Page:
The semiconductor shortage will drive an investment boom

The pandemic has caused a semiconductor shortage, and now governments are keen to create their own domestic microchip manufacturing sectors.

“Microchips, long revered as the brains of modern society, have become its biggest headache,” says Andrew Blum in Time. Pandemic-induced shocks to the semiconductor supply chain are “wreaking havoc” in surprising places.

When car sales plummeted early in the Covid-19 outbreak, carmakers cut orders for parts, including computer chips (a typical car contains more than 1,000 chips). “Manufacturers saw the slack and shifted their output to serve the surging demand for consumer electronics, such as webcams and laptops”. Now car sales are snapping back, but car firms can’t get enough chips to meet demand and so vehicle output this year is expected to be 3.9 million units (4.6% of global production) lower than it would otherwise have been.

The shortage should peak in the second half of this year, says Pat Gelsinger, the chief executive of chipmaker Intel, on Bloomberg. However, the chip industry is unlikely to be “back to a healthy supply-demand situation until 2023”. He forecasts strong growth in demand over the next decade, unlike some industry peers, who expect this crunch to be followed by a slump.

But the outlook for this cycle may not be solely determined by market forces. “The strategic importance of the semiconductor industry is on the rise,” says Ma Tieying of Singaporean bank DBS. Policymakers have seen that “a country’s access to cutting-edge chips could have far-reaching implications for national security”. Hence America’s efforts to restrict China’s access to advanced technologies will push China to expand its domestic industry.

Meanwhile, the US – which relies on imports from South Korea and Taiwan – is keen to encourage firms to build new factories on its own soil. Expect “a massive, government-led investment cycle” – and a risk of supply gluts in the mid 2020s.

Recommended

When investors get over-excited, it’s time to worry – but we’re not there yet
Sponsored

When investors get over-excited, it’s time to worry – but we’re not there yet

When investors are pouring money into markets, it can be a warning sign of impending disaster, writes Max King. So how are fund flows looking right no…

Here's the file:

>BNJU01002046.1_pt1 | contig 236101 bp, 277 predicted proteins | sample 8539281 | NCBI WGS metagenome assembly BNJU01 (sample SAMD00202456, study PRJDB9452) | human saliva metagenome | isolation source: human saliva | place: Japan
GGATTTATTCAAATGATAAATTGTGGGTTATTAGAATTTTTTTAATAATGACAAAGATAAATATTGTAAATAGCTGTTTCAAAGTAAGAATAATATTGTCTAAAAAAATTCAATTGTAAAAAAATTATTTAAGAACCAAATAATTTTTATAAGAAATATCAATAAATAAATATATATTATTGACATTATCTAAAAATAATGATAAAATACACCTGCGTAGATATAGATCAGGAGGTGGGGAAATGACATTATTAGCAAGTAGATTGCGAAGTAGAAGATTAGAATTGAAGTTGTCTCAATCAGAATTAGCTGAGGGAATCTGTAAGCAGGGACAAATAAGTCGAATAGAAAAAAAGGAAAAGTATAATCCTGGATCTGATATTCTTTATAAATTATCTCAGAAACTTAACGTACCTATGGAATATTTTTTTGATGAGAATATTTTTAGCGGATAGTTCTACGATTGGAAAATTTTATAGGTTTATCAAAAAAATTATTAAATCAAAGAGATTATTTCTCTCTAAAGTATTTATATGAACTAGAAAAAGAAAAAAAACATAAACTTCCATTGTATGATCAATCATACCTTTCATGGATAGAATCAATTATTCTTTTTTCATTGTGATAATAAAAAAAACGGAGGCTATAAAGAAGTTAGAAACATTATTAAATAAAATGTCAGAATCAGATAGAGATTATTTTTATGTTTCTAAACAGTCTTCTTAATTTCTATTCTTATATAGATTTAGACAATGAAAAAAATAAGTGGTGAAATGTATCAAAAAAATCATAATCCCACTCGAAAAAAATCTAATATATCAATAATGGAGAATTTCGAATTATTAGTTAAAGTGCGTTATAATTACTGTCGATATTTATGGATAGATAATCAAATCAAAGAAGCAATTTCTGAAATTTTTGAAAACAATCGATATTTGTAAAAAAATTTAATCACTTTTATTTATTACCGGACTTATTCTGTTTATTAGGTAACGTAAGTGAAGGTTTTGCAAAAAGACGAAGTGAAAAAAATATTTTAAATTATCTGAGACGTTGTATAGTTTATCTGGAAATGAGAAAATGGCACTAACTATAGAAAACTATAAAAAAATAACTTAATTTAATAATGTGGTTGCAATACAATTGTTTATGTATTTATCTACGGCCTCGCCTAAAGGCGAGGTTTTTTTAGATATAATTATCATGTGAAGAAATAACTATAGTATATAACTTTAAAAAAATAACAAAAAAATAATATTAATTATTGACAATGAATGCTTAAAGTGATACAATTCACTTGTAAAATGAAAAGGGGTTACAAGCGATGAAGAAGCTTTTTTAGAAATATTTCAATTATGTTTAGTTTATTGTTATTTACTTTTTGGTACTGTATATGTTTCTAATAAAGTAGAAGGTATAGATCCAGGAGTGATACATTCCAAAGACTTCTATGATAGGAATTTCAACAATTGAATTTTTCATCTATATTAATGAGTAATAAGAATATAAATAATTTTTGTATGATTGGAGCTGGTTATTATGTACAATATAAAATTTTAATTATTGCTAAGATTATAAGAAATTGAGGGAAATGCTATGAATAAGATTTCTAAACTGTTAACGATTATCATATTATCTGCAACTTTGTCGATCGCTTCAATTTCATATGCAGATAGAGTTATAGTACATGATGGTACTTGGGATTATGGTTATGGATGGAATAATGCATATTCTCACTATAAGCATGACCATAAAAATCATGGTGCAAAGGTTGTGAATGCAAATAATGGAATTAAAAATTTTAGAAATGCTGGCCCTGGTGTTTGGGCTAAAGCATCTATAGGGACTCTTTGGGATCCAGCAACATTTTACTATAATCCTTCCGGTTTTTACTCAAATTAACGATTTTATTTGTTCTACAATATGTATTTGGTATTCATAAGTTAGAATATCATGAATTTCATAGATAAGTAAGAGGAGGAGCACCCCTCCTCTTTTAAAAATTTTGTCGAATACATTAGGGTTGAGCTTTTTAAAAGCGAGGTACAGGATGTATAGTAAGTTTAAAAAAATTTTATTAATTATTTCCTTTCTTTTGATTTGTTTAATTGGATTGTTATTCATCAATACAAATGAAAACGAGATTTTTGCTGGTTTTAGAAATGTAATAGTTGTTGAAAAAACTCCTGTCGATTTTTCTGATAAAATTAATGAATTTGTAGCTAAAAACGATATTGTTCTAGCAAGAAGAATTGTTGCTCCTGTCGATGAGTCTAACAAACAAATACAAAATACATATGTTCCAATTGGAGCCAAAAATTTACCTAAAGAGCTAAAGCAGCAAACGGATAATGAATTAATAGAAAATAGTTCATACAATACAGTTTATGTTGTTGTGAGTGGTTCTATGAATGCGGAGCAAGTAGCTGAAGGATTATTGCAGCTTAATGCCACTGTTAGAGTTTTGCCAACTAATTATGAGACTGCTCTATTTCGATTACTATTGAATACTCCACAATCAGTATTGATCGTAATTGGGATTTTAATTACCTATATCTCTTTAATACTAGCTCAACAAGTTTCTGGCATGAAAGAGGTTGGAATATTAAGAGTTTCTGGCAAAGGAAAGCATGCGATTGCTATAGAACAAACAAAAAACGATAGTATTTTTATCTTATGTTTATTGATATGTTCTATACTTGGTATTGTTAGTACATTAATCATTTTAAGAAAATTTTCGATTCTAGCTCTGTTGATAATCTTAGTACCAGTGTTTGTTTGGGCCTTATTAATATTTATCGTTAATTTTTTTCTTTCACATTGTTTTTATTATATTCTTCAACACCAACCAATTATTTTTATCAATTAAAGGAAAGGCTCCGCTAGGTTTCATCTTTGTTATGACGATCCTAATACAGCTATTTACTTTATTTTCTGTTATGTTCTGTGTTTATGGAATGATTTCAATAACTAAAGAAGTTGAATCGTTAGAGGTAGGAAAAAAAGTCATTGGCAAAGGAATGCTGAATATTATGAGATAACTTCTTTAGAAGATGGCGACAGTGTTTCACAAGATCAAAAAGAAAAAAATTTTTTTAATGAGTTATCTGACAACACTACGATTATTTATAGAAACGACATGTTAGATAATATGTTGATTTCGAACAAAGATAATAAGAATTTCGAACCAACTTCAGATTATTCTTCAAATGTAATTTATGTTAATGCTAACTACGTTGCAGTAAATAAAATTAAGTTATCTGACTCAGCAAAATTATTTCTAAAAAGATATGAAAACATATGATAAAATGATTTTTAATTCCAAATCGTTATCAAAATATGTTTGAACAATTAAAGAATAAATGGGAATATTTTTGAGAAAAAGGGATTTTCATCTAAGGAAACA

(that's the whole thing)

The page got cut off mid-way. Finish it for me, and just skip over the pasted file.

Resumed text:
26 Oct 2021
An investment trust that gives exposure to frontier markets
Investment trusts

An investment trust that gives exposure to frontier markets

An investment trust investing in small, illiquid emerging markets has disappointed, but deserves another chance, says Max King
26 Oct 2021
What does Rishi Sunak have in store for investors this Wednesday?
Budget

What does Rishi Sunak have in store for investors this Wednesday?

Rishi Sunak is unveiling his spending plans for the economy this week. John Stepek analyses areas which may be most hit by the budget.
25 Oct 2021
How rising interest rates could hurt big tech stocks
Tech stocks

How rising interest rates could hurt big tech stocks

Low interest rates have helped the biggest companies to entrench their positions. But what if rates rise?
25 Oct 2021

Most Popular

Properties for sale for around £1m
Houses for sale

Properties for sale for around £1m

From a stone-built farmhouse in the Snowdonia National Park, to a Victorian terraced house close to London’s Regent’s Canal, eight of the best propert…
15 Oct 2021
How to invest as we move to a hydrogen economy
Energy

How to invest as we move to a hydrogen economy

The government has started to roll out its plans for switching us over from fossil fuels to hydrogen and renewable energy. Should investors buy in? St…
8 Oct 2021
Emerging markets: the Brics never lived up to their promise – but is now the time to buy?
Emerging markets

Emerging markets: the Brics never lived up to their promise – but is now the time to buy?

Twenty years ago hopes were high for Brazil, Russia, India and China – the “Brics” emerging-market economies. But only China has beaten expectations. …
18 Oct 2021